Seen for the first time in over a century, these are a series of portraits taken around 1900 at the Working Lads Institute, known today as the Whitechapel Mission. After my first visit with Colin O’Brien to take portraits at the Mission on Easter Tuesday, I returned this week to select these glass plates from the archive.
Founded in 1876, the Institute offered a home to young men who had been involved in petty criminal activity, rehabilitating them through working at the Mission which tended to the poor and needy in Whitechapel. Once a lad had proved himself, he was able to seek independent employment with the support and recommendation of the Institute.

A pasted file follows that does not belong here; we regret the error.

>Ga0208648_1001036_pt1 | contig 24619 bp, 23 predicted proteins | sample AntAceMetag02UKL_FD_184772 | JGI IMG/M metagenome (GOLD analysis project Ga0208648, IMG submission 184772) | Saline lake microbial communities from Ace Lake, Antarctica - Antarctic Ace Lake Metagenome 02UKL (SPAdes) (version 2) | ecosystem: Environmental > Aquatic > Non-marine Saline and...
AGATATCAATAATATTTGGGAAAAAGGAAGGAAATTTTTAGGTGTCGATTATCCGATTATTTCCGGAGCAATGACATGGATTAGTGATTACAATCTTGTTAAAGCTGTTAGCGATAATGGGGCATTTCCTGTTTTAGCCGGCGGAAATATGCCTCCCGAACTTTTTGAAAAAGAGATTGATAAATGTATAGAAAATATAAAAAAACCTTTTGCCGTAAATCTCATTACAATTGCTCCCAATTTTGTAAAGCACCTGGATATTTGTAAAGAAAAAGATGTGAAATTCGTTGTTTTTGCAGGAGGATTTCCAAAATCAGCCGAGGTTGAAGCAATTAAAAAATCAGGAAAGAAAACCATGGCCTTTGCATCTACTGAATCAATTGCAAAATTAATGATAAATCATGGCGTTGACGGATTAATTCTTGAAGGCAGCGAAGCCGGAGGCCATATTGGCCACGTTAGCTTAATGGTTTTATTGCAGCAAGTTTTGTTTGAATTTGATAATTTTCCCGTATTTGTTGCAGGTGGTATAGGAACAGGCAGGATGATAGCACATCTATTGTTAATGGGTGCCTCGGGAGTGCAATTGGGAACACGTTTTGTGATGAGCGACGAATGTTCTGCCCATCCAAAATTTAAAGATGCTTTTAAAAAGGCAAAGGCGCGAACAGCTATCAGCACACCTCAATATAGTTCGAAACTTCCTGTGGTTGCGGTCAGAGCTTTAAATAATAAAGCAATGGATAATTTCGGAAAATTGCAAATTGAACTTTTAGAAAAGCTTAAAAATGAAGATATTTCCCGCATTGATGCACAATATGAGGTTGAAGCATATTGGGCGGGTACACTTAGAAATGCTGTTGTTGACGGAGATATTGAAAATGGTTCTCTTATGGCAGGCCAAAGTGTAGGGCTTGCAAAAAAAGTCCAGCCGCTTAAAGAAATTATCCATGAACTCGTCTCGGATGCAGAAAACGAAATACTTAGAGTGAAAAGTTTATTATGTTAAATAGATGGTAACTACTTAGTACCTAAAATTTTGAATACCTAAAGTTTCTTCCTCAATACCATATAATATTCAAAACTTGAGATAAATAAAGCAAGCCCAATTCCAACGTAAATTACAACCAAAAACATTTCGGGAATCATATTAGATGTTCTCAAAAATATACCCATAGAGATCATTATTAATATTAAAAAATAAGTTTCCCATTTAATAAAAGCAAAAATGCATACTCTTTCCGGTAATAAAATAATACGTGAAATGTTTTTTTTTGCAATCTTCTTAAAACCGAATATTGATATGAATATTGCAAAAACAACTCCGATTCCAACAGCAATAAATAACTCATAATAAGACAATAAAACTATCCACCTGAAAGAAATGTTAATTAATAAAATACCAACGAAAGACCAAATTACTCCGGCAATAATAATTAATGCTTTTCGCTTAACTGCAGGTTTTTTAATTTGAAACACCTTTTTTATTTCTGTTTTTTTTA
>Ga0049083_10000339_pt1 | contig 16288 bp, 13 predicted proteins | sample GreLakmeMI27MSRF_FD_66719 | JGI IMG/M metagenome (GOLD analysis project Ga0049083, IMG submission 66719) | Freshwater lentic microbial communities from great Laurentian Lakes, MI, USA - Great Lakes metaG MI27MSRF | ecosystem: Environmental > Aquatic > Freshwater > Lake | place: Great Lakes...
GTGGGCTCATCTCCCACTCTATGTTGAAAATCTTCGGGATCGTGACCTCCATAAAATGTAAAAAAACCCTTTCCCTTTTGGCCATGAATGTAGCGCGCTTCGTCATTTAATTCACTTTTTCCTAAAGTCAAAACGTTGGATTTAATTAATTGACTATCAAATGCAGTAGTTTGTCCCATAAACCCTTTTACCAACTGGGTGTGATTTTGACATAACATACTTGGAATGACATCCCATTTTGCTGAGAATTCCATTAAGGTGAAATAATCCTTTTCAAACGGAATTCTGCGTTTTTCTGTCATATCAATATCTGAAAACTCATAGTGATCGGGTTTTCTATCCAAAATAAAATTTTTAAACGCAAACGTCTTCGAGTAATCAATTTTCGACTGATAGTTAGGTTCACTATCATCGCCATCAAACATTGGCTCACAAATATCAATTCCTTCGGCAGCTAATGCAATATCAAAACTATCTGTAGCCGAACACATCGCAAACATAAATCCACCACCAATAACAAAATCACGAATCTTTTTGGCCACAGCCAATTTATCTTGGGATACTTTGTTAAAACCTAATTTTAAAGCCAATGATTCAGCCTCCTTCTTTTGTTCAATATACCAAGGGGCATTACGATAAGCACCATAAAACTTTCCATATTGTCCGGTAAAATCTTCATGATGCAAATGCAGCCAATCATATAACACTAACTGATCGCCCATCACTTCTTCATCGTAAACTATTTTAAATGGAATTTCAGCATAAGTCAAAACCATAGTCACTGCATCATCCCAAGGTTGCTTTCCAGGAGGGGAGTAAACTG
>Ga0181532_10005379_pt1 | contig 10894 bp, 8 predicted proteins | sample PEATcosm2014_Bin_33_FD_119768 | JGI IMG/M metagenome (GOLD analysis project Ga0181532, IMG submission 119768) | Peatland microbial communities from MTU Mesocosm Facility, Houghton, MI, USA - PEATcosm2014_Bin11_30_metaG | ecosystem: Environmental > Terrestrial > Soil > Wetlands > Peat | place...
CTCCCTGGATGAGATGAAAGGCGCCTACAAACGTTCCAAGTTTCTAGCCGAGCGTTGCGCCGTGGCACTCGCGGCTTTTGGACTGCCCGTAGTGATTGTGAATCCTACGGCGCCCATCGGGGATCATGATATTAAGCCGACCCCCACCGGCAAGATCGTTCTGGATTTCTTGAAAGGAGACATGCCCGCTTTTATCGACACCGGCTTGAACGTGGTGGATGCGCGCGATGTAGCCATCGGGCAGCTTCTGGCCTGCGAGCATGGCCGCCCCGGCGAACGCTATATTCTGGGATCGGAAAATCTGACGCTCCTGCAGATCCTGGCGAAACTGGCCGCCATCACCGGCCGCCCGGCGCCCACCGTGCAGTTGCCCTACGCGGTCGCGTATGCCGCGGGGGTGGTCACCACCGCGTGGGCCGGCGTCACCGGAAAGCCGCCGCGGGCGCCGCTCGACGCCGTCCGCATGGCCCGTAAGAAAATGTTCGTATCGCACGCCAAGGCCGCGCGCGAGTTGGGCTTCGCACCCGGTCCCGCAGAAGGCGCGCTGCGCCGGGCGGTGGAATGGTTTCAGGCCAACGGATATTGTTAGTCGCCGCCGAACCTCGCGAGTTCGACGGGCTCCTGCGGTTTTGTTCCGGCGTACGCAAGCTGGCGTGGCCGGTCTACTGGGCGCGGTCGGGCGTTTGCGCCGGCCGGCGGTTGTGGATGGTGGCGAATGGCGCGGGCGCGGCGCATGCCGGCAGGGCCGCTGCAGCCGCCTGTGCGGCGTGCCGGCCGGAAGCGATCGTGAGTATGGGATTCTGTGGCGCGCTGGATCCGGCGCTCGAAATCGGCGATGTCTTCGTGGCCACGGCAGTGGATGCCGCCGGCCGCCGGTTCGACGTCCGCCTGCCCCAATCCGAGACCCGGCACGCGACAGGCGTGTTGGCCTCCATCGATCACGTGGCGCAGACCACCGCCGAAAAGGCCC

The Working Lads Institute was the first of its kind in London to admit black people and Rev Thomas Jackson, the founder, is pictured here with five soldiers at the time of World War I
Stained glass window with a figure embodying ‘Industry’ as an inspiration to the lads
In the dormitory
Rev Thomas Jackson & the lads collect for the Red Cross outside the Mission
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